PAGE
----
Berkshire Family Fun: Berkshire County’s Hidden Treasures

Knowing Where to Look: Berkshire County’s Hidden Treasures

Using cardboard, sculptor James Grashow created a rainbow of fish swimming through Kidspace at MASS MoCA with their mermaid friend (Under the Corrugated Sea).

As the school year slowly revs into full gear, the number of family-friendly events seems to decline in the Berkshires, but that is only true if you don’t know where to look. Hidden behind the doors of local museum, barns, year-round theaters and historical venues, families can find a treasure trove of activities guaranteed to please even the most finicky of family members. From geckos to sea creatures, Martians and stories of the Ku Klux Klan, this month the region has some truly eclectic offerings:

MASS MoCA ♦ North Adams, MA

Guess what Johnston Foster‘s sharks are made of? Debris from dumpsters and the side of the road–impressive! (Part of the Life Psychotic series)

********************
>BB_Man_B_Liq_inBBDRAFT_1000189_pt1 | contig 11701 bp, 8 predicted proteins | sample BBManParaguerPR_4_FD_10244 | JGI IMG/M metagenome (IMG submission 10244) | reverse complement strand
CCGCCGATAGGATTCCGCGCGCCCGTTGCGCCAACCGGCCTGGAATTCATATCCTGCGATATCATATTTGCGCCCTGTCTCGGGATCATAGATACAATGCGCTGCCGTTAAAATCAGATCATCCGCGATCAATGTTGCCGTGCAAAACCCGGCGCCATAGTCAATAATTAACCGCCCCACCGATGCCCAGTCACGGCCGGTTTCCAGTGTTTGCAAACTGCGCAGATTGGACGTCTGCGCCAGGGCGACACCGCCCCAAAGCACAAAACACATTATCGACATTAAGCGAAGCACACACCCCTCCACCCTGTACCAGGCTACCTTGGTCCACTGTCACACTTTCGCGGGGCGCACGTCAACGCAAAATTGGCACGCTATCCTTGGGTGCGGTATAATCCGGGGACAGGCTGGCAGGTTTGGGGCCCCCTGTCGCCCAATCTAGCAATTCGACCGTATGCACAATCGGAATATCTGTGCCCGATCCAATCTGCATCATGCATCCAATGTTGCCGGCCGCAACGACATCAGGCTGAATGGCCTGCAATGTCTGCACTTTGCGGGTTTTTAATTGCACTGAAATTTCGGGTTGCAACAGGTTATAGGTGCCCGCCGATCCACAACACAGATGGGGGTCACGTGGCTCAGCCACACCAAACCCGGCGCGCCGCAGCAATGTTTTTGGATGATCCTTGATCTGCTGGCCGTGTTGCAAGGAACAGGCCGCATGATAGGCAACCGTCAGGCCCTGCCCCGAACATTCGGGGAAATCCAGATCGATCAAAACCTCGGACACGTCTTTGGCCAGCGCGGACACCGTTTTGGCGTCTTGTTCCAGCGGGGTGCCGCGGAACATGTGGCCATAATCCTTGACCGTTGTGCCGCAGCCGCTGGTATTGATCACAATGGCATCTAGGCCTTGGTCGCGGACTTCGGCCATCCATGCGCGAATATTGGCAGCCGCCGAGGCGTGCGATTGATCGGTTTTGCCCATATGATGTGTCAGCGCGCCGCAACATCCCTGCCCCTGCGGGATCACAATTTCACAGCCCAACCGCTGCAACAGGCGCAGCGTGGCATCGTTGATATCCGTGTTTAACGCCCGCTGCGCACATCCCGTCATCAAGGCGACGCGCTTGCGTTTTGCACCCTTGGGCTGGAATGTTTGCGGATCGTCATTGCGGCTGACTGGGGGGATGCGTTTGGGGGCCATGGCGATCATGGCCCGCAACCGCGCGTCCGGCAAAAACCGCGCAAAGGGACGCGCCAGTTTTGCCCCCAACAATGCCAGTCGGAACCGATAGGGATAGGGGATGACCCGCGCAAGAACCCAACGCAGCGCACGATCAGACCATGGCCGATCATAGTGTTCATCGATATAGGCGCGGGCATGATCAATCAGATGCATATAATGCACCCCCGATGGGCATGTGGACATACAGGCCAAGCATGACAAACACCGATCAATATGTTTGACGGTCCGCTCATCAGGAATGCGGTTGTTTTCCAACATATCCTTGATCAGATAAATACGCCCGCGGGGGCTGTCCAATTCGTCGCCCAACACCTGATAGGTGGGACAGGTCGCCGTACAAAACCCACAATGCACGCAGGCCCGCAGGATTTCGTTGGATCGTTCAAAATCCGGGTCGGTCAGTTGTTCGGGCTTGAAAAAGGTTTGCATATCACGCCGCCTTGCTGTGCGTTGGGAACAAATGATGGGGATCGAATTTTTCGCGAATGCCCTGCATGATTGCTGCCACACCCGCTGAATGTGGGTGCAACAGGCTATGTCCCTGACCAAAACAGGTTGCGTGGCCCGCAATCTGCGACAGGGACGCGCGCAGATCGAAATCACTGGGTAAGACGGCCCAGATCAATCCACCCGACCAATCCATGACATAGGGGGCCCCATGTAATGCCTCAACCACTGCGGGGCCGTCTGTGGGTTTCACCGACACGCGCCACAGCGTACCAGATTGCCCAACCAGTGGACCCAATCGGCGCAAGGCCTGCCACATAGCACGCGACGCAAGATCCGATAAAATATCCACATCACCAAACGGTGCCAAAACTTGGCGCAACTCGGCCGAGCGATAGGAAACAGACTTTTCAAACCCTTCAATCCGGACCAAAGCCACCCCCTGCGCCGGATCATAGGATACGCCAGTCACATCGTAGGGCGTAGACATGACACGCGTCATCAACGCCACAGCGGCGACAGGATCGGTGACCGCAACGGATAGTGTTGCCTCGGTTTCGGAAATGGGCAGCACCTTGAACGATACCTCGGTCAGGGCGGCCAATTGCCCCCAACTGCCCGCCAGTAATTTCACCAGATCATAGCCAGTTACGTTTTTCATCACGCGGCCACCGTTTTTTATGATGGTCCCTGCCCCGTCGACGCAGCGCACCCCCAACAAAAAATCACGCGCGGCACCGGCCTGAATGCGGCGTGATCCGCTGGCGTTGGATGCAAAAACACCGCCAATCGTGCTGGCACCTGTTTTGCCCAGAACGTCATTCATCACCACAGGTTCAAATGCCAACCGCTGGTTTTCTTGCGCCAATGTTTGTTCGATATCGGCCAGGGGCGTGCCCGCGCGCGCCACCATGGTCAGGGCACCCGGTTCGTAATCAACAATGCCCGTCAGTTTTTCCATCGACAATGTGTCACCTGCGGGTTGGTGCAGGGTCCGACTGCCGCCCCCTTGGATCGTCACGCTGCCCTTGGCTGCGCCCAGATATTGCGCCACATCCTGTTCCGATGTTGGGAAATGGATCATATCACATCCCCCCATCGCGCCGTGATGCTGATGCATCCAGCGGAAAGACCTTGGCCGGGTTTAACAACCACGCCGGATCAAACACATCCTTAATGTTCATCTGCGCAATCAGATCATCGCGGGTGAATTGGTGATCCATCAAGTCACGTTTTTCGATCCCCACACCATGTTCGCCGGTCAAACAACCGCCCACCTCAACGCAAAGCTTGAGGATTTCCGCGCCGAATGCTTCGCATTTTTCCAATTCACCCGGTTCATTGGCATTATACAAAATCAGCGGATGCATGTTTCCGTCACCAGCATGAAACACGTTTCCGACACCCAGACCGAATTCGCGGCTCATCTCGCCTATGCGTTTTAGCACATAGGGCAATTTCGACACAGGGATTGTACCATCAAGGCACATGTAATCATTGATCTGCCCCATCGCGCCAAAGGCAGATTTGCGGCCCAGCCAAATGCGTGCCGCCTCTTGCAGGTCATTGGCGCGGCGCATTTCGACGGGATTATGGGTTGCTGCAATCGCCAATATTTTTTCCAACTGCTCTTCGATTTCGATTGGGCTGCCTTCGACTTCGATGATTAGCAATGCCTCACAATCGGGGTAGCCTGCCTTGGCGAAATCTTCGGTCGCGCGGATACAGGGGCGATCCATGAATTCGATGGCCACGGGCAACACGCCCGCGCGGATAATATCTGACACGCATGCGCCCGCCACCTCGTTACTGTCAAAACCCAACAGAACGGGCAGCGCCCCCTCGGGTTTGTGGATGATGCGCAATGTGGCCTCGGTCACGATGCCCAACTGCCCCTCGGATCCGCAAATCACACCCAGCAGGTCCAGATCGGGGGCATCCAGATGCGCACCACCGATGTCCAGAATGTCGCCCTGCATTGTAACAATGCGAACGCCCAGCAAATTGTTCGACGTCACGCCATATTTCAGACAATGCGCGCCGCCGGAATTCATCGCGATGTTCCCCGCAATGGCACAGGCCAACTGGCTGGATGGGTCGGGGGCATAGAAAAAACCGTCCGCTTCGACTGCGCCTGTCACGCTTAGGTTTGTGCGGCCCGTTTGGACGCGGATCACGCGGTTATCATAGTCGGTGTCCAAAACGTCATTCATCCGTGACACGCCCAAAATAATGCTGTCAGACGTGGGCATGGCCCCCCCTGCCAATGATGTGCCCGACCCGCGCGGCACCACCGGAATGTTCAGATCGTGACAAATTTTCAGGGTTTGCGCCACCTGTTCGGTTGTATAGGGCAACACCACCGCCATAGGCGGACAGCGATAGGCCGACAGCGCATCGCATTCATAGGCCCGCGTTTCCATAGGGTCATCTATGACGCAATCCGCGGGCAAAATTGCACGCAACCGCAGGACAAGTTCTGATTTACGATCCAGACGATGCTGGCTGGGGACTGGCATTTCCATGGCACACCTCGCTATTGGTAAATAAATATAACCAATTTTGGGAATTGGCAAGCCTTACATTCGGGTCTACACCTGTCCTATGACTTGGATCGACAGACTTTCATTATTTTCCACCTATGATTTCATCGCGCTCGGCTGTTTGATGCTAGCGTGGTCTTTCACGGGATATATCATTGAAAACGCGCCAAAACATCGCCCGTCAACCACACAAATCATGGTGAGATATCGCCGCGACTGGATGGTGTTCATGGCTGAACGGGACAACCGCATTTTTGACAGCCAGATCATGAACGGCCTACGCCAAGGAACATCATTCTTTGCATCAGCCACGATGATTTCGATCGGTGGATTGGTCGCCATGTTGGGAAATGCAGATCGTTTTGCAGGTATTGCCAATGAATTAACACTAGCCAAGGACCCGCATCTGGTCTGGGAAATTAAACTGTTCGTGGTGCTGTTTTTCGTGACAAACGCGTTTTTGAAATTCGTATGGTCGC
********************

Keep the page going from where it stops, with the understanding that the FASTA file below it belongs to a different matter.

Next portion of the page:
Each year I anxiously await the opening of the newest Kidspace exhibit at the Massachusetts Museum of Contemporary Art (MASS MoCA) in North Adams, and once again the museum did not disappoint. On Saturday, Oct. 1, Under the Sea opened in the museum’s second-floor gallery, where visitors found themselves surrounded by artistic renderings of sea creatures, plant-life and other natural ocean elements. The exhibit features six internationally-acclaimed artists — James Grashow, Aurora Robson, Ginger Ertz, Dirk Westphal, Deborah Wing-Sproul and Johnston Foster — who explore the ocean as habitat, myth and a necessary element of life. Kidspace is open to the public every day during the school year, except Tuesdays, from 11 a.m. to 4 p.m. Art-making takes place Friday through Sunday, and during school breaks. MASS MoCA is located at 1040 MASS MoCA Way. For more information visit kidspace.massmoca.org.

Besides the newest kid-focused exhibit at the museum, there is also plenty in store for the parents at the North Adams venue during the next couple of weeks. This Saturday, Oct. 8, beginning at 8 p.m. the museum will host a night of provocative and absurd improv featuring the Upright Citizens Brigade Touring Company. The company’s cast is hand-picked from the best improv comedians in the country — a veritable “next wave” of comedy superstars from the theater that brought you Amy Poehler, Horatio Sanz, Ed Helms (“The Hangover,” “Cedar Rapids”), Rob Corddry (“The Daily Show”), Rob Riggle (“SNL,” “Daily Show”), Paul Scheer and Rob Huebel (“Best Week Ever”) and many more. For ticket information call 413-662-2111 or log onto massmoca.org.